The sixth software module shown in FIG. 2 is the Results Calculation module 250. At the end of a game, the system must determine which objectives each player achieved. This module uses information received from the Game Initiation module 280 in order to determine the game result. In some games, the result is simple, such as each hand of black jack. In other games, such as Football, the result may be more complicated. In some embodiments, the Results Calculation module 250 will receive the final result. In other embodiments, the Results Calculations module 250 will have to calculate the winner based on received game information.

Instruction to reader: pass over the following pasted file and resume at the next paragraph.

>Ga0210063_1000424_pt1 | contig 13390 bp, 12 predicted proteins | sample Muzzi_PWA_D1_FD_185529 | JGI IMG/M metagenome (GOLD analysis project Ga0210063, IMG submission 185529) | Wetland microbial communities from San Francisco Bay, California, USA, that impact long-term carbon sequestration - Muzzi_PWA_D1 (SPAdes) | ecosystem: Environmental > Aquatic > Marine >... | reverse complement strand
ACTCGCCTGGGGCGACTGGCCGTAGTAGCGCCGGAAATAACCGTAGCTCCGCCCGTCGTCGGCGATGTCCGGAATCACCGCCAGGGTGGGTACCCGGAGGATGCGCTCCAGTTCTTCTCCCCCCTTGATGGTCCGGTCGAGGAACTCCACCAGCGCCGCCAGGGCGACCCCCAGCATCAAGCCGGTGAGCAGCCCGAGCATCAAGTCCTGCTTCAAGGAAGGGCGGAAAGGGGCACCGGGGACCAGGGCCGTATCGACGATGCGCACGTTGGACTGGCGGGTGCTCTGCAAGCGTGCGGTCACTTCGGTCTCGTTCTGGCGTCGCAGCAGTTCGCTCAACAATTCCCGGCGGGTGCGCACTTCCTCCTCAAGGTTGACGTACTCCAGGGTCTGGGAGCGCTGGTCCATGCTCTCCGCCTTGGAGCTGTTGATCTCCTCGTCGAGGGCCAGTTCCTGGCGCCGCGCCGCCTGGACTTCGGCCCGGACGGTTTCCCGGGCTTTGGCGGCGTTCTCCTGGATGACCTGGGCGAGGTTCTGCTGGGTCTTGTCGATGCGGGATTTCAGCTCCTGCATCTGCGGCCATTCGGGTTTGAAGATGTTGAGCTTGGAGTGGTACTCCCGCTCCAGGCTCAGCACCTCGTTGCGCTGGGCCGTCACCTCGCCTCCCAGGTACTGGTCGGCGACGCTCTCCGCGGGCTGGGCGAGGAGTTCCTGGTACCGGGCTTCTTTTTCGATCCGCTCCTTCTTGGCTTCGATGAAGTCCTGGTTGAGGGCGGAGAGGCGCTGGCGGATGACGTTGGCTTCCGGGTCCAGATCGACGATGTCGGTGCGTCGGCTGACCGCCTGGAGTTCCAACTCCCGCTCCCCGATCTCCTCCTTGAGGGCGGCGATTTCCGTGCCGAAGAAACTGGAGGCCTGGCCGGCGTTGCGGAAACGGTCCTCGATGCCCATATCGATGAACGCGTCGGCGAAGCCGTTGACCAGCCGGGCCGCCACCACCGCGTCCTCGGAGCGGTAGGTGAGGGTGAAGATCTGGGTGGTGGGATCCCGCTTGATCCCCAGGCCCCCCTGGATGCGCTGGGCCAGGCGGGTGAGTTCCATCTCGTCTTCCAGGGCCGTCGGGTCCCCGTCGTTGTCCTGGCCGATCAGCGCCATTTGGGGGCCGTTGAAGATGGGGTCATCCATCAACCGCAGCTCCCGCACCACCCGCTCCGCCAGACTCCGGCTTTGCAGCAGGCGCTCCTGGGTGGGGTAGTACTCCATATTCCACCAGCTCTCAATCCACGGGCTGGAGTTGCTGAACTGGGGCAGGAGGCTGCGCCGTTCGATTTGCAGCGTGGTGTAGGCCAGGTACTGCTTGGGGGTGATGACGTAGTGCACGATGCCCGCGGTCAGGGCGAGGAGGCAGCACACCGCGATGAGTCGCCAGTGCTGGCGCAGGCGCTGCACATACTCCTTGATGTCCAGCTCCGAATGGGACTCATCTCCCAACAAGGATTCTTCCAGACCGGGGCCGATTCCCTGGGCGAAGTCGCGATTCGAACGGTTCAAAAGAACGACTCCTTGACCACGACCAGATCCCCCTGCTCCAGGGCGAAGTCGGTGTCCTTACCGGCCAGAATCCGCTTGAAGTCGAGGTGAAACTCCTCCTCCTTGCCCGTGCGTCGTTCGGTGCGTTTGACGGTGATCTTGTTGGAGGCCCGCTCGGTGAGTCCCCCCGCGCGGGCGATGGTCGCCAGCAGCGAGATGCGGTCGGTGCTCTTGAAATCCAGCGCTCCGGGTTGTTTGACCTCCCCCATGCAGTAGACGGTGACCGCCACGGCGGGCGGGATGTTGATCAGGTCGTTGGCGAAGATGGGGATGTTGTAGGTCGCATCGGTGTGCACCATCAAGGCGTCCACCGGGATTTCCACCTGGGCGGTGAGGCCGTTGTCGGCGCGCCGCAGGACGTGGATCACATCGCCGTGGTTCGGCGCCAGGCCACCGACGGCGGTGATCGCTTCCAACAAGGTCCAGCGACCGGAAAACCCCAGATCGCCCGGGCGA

The seventh software module shown in FIG. 2 is the Payout Determination module 290. After the end of a game, each player may have some winnings. The operator of the game usually deducts an administrative fee before paying out winnings. This module takes information from the Results Calculation module 250 to determine each player's appropriate winnings. Winnings could be in many forms, including, but not limited to: points, credits, or hard currency. After determining the amount of winnings due to the player, the Payout Determination module 290 initiates a payout to the player. Depending on the type of winnings, the module may communicate to different systems. For example, if the player is to receive hard currency, the Payout Determination module 290 may initiate another system (not shown) to produce coins for the player. The Results Calculation module 250 and the Payout Determination module 290 work together to tabulate the results of a game or set of games and pay out any winnings due to a player.